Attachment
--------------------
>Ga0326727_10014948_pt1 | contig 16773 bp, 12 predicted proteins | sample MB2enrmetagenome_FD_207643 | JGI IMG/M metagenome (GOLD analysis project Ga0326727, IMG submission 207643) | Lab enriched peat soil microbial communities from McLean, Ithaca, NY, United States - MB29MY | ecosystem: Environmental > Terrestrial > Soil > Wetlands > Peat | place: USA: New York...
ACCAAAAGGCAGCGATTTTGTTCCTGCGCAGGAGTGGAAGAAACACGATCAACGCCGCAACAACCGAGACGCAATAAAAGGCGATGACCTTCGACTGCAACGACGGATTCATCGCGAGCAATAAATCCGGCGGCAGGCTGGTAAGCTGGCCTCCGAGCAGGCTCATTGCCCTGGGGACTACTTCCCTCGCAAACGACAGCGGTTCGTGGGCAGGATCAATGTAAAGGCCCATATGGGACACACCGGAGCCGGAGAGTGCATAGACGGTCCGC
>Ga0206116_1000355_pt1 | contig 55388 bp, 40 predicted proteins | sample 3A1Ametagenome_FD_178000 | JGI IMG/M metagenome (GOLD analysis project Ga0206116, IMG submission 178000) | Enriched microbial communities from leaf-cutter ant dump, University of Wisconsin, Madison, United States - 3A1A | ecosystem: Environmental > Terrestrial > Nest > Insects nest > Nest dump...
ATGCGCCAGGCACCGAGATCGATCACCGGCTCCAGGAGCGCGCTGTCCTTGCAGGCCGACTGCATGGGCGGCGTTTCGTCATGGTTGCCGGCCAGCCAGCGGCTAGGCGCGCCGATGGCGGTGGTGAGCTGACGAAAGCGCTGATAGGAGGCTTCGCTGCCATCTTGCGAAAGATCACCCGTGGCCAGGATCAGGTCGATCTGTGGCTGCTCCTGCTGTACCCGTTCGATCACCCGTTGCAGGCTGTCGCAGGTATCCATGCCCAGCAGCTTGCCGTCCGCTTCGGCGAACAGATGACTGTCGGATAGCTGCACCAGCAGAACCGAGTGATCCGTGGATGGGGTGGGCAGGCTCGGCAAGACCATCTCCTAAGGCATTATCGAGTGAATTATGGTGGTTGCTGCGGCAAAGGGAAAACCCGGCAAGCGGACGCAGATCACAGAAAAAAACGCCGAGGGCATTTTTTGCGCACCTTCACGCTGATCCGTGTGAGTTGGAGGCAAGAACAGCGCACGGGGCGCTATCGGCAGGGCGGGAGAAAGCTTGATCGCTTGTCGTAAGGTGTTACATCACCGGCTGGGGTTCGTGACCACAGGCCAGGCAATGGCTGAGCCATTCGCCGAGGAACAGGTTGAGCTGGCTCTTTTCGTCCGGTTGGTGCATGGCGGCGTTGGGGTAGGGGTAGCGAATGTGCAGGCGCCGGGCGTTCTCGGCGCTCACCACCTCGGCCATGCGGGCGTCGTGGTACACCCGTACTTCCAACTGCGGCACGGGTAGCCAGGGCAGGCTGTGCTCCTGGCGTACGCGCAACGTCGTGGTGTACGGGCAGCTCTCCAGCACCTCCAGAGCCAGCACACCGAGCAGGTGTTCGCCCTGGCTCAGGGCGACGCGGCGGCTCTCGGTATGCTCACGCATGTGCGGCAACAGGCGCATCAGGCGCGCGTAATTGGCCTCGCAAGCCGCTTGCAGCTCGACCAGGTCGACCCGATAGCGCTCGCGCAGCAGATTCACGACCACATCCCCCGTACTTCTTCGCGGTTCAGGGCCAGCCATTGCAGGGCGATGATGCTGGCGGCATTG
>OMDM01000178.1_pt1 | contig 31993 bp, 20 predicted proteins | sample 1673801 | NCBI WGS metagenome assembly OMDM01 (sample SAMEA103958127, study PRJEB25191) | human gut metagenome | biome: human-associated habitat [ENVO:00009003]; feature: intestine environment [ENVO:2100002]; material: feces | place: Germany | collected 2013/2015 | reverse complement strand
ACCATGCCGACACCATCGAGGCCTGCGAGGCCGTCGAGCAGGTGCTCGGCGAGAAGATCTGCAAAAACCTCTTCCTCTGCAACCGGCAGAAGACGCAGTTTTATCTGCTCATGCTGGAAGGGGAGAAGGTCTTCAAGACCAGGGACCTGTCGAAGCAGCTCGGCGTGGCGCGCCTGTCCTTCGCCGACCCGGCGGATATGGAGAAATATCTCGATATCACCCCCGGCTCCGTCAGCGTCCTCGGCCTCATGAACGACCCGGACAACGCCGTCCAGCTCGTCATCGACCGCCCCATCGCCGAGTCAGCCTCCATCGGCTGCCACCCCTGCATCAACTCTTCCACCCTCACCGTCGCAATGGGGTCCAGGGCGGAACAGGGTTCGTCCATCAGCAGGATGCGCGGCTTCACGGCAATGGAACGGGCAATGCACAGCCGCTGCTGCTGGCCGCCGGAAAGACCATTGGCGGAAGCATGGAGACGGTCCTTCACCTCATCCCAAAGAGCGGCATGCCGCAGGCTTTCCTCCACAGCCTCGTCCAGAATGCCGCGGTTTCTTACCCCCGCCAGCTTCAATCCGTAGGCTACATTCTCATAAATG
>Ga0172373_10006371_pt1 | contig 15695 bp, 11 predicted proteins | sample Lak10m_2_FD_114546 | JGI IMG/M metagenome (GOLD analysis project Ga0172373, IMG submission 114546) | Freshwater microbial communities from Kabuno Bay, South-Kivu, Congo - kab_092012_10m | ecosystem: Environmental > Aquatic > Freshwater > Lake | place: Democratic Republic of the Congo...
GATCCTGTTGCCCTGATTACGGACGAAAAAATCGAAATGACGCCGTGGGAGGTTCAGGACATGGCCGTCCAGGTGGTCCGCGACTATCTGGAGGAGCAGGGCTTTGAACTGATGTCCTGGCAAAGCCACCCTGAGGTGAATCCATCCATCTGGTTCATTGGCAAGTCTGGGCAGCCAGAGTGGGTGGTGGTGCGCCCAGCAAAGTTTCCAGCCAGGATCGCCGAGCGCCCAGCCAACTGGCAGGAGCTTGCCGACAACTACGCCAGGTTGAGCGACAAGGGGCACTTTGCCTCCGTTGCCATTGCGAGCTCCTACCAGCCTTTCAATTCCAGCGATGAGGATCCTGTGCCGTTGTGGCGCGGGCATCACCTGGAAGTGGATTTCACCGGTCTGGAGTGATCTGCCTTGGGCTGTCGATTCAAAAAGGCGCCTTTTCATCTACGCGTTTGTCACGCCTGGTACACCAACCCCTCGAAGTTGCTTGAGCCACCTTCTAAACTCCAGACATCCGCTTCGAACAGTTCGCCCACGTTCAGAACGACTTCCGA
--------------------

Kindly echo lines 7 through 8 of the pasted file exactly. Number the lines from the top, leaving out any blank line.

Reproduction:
>Ga0172373_10006371_pt1 | contig 15695 bp, 11 predicted proteins | sample Lak10m_2_FD_114546 | JGI IMG/M metagenome (GOLD analysis project Ga0172373, IMG submission 114546) | Freshwater microbial communities from Kabuno Bay, South-Kivu, Congo - kab_092012_10m | ecosystem: Environmental > Aquatic > Freshwater > Lake | place: Democratic Republic of the Congo...
GATCCTGTTGCCCTGATTACGGACGAAAAAATCGAAATGACGCCGTGGGAGGTTCAGGACATGGCCGTCCAGGTGGTCCGCGACTATCTGGAGGAGCAGGGCTTTGAACTGATGTCCTGGCAAAGCCACCCTGAGGTGAATCCATCCATCTGGTTCATTGGCAAGTCTGGGCAGCCAGAGTGGGTGGTGGTGCGCCCAGCAAAGTTTCCAGCCAGGATCGCCGAGCGCCCAGCCAACTGGCAGGAGCTTGCCGACAACTACGCCAGGTTGAGCGACAAGGGGCACTTTGCCTCCGTTGCCATTGCGAGCTCCTACCAGCCTTTCAATTCCAGCGATGAGGATCCTGTGCCGTTGTGGCGCGGGCATCACCTGGAAGTGGATTTCACCGGTCTGGAGTGATCTGCCTTGGGCTGTCGATTCAAAAAGGCGCCTTTTCATCTACGCGTTTGTCACGCCTGGTACACCAACCCCTCGAAGTTGCTTGAGCCACCTTCTAAACTCCAGACATCCGCTTCGAACAGTTCGCCCACGTTCAGAACGACTTCCGA